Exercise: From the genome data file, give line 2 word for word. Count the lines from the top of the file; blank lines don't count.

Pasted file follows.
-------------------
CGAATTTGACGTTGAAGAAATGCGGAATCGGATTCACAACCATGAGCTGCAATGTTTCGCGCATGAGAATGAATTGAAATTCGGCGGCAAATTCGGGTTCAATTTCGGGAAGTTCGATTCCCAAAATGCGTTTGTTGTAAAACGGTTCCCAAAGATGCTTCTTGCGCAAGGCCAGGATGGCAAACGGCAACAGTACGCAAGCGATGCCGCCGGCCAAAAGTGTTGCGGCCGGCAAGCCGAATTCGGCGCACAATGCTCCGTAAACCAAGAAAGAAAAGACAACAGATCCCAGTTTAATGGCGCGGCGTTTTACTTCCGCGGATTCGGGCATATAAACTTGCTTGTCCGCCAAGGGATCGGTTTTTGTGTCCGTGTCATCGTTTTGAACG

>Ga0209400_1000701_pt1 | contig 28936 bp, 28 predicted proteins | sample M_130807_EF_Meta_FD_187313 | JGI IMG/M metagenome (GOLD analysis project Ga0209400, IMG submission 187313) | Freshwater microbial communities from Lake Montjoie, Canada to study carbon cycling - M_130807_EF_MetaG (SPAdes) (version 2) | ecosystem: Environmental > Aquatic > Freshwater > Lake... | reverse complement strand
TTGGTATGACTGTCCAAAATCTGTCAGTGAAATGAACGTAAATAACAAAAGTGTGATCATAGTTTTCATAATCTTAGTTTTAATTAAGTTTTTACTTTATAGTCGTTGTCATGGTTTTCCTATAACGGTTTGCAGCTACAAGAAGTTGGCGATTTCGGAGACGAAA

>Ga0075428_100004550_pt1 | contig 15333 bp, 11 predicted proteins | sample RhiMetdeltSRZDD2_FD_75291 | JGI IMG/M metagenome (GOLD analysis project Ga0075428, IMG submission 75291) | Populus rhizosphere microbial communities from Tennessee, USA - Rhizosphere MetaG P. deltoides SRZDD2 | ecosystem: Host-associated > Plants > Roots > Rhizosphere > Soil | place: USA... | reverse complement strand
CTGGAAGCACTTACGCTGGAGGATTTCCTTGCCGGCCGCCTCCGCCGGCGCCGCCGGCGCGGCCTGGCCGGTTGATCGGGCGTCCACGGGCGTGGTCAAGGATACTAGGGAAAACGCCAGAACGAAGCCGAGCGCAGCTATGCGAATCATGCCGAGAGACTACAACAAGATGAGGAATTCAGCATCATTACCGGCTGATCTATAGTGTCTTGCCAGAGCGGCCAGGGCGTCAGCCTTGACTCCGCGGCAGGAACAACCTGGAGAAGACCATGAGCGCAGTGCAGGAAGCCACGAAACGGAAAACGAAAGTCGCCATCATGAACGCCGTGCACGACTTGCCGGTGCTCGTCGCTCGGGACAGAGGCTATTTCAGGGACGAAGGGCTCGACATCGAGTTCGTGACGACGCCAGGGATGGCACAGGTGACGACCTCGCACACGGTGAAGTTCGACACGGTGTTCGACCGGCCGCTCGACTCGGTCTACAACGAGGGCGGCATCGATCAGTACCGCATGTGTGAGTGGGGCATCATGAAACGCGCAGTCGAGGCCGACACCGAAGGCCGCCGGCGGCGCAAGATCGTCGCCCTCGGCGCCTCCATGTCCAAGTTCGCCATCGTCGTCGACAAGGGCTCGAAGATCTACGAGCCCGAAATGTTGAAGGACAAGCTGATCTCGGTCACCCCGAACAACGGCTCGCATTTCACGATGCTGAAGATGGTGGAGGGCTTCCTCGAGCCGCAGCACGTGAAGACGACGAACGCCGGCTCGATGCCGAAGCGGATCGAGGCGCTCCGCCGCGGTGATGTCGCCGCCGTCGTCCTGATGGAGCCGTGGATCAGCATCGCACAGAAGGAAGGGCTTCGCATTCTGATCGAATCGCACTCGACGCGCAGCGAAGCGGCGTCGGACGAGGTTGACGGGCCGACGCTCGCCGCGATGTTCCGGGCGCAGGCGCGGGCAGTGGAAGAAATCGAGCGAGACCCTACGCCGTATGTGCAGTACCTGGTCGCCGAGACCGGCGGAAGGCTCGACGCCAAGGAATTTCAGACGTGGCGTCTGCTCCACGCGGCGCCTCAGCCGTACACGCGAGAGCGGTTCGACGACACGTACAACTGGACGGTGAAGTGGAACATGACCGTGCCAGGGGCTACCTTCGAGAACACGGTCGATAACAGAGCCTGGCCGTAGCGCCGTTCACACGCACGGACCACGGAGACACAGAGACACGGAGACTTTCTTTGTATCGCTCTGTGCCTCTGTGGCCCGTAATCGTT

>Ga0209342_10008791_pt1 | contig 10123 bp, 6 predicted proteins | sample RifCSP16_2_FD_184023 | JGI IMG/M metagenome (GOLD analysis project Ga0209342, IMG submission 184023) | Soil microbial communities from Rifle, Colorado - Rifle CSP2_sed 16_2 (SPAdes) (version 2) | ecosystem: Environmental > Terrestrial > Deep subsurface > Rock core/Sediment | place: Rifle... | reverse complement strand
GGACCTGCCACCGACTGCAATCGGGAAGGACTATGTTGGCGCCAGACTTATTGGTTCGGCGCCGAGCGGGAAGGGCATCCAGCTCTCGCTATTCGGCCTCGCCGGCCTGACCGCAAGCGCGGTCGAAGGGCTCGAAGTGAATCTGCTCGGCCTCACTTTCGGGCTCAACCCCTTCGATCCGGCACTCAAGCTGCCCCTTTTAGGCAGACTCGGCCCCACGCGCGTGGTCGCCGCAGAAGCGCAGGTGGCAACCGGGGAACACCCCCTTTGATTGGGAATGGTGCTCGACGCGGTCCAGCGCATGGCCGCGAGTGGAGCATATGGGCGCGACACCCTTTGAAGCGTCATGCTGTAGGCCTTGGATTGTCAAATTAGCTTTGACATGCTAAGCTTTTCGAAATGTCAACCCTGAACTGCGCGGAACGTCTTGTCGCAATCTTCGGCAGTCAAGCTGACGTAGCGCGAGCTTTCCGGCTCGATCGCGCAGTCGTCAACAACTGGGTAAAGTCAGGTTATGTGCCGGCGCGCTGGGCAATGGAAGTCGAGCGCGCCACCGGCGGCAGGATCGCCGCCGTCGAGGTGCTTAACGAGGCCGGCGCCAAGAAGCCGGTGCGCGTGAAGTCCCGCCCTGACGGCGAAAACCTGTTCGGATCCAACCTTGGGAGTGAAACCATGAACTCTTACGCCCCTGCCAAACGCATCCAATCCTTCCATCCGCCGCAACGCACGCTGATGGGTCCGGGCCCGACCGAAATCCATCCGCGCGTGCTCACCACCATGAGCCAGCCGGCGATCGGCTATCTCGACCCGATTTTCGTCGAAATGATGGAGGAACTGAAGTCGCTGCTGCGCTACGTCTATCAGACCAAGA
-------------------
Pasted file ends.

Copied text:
>Ga0209400_1000701_pt1 | contig 28936 bp, 28 predicted proteins | sample M_130807_EF_Meta_FD_187313 | JGI IMG/M metagenome (GOLD analysis project Ga0209400, IMG submission 187313) | Freshwater microbial communities from Lake Montjoie, Canada to study carbon cycling - M_130807_EF_MetaG (SPAdes) (version 2) | ecosystem: Environmental > Aquatic > Freshwater > Lake... | reverse complement strand